Any Homemade line boring equipment?


Anyone make their own line boring bar/equipment? It doesn't look that hard
to make and could be handy on jobs that are too big for machine tools. Just
wondering if there are any good plans or project info on these. The stuff
looks pretty expensive to buy new for what it is.
RogerN
Reply to
RogerN
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"RogerN" fired this volley in news:jc2dndb_-avxUhDWnZ2dnUVZ snipped-for-privacy@earthlink.com:
I made a simple jig that mounts the work on the cross-slide, and holds the boring tool between centers. It allows me much longer bores than a single-ended boring bar mounted in the tool holder would.
It's really nothing more than a plate to which I clamp or screw the work. The boring bar is a piece of 5/8" stock with a hole for the tool bit and a hole for a setscrew, plus center pockets on both ends. Drive it with a dog.
About the only drawback is that the bore size is limited to the amount of tool overhang you can afford; with my little 1/4" bit, that's about 1.25"(or a bore of 2.5" max) before chatter kills the job. And, of course, you have to adjust the tool on every cut, rather than moving the cross-slide.
But it works.
LLoyd
Reply to
Lloyd E. Sponenburgh
Depends on the job. Years ago, on Hopto excavators, my dad would mount an engine cylinder boring machine to the side of the boom to bore out the pivot pin area, to install a replaceble pin in made.
Reply to
Bill McKee
This is essentially how the original boring machines worked. Lots of early automobile engine blocks were actually bored on lathes.
Some of the old English MAP books show miniature versions of those old boring setups on lathes. Brit lathes, which traditionally have T-slotted cross slides (or saddles; I forget which) are ideal for that work.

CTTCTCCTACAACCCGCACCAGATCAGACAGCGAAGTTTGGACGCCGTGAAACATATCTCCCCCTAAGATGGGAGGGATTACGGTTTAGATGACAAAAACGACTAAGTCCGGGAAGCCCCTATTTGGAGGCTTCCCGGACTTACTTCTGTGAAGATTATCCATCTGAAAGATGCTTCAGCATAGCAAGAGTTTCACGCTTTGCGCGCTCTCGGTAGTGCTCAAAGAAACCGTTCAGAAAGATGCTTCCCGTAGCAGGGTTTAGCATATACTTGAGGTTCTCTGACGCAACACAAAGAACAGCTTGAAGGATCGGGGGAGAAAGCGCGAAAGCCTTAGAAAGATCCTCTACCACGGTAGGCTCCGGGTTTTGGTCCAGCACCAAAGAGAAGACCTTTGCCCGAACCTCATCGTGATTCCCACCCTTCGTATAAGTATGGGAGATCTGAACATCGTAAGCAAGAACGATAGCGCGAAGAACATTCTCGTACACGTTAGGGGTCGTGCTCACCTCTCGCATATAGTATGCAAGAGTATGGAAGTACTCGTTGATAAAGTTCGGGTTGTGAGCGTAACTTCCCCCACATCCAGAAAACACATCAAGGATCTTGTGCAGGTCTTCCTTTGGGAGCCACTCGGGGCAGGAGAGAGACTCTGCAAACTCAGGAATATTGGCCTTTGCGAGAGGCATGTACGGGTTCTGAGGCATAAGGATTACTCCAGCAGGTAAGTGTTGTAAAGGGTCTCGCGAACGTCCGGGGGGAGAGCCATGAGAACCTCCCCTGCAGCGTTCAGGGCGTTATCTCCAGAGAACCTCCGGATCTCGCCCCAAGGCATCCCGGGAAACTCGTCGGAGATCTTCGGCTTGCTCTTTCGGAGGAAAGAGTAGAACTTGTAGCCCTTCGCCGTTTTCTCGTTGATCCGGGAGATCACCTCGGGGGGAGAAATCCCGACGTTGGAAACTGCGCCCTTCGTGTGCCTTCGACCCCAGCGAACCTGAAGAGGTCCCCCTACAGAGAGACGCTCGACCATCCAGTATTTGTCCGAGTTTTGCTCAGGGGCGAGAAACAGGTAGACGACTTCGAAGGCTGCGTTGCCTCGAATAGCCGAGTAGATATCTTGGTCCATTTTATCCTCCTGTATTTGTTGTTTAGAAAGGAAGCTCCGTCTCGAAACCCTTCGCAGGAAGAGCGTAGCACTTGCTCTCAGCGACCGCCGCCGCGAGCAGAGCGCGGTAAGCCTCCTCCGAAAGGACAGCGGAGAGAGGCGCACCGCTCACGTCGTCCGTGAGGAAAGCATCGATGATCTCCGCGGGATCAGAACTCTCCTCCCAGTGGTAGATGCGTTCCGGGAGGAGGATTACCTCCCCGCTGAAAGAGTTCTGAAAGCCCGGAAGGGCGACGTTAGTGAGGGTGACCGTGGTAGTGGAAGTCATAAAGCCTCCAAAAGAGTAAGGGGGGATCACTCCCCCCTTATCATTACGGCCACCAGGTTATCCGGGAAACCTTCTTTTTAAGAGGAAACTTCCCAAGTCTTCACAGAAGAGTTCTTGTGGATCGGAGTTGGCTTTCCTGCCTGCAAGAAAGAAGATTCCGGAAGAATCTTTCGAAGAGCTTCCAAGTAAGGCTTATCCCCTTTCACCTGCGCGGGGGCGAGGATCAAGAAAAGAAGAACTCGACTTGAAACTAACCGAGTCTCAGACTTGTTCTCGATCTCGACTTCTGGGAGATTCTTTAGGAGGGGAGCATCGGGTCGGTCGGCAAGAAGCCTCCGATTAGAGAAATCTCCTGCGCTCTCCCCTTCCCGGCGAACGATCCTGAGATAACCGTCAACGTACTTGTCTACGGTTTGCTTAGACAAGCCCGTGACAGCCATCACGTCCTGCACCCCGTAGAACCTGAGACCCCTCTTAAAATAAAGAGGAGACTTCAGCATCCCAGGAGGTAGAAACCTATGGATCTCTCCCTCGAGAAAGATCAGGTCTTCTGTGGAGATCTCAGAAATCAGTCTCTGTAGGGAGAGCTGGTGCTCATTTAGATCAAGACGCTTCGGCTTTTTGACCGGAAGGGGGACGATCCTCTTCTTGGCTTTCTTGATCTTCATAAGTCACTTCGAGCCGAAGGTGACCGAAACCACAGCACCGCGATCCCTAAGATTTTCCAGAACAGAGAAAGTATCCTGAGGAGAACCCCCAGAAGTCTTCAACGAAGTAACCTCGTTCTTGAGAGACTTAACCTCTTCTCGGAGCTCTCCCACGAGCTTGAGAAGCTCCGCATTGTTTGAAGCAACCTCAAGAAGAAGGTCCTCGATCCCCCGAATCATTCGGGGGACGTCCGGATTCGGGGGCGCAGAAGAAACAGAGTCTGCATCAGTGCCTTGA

Reply to
Ed Huntress
I seem to recall a rig by Wayne Cook. Maybe he'll chime in.
Pete Keillor
Reply to
Pete Keillor
Haven't got there yet, but I'm with you. I need one and they seem to be priced too high for what they are. At some point when I asked about it getting an old bridgeport head (from folks rebuilding and upgrading the head) was suggested as a power-unit & feed option. I've also seen mention of getting one from army surplus, but have never seen such myself.
Reply to
Ecnerwal
A lot of that type of thing is specific to the job at hand, locomotive steam cylinders, VW engine cases, compressor shells, car engines, etc. One of Guy Lautard's Bedside Readers had a description of such a rig and some of Colvin and Stanley's works described what they built up in locomotive shops to redo cylinders in situ. The Model Engineer magazine had a lot of such setups on the old Brit lathes, they had T- slots on the carriages so were easy to rig up. The cutter bar spun between centers and the work was fastened on the carriage and traversed with same. What you need to build is pretty much determined by what you need to machine. A lot of what they used to do with such rigs on a lathe is now done with boring heads on a mill. Basically all you need is a tool holder, a way to guide it through the rough bore, a method of spinning it and another one to periodically move it down the line. You'll also need some way of fastening the works so it doesn't move relative to the workpiece. The last could be easy or could be hard, depending on what you want to work on. A star wheel advance for the cutter is pretty easy to rig.
Stan
Reply to
stans4
Or maybe not ~ but anyway, in DropBox/_2002_retired_files, see:
(Per 2002 section of )
Reply to
James Waldby
Here's an example
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They have a motor on a linear slide with a hand crank screw to feed. A bar with holes drilled and broached for tool bits, and holes drilled and tapped for the set screw. There's also pieces to mount a bearing and center the bar. The pictures of line boring bar in the dropbox looked like it would be much more difficult to construct and handier to use. I guess to me it just looks like one of those items that would be cheaper to make than buy, the eBay version that is, maybe not the dropbox version.
I would guess someone could run with the idea and make portable machine tools that you could bolt or weld on large equipment to do machine work. Seems like it would be interesting for HSM'ers with big ideas, limited space, and small budgets.
RogerN
Reply to
RogerN

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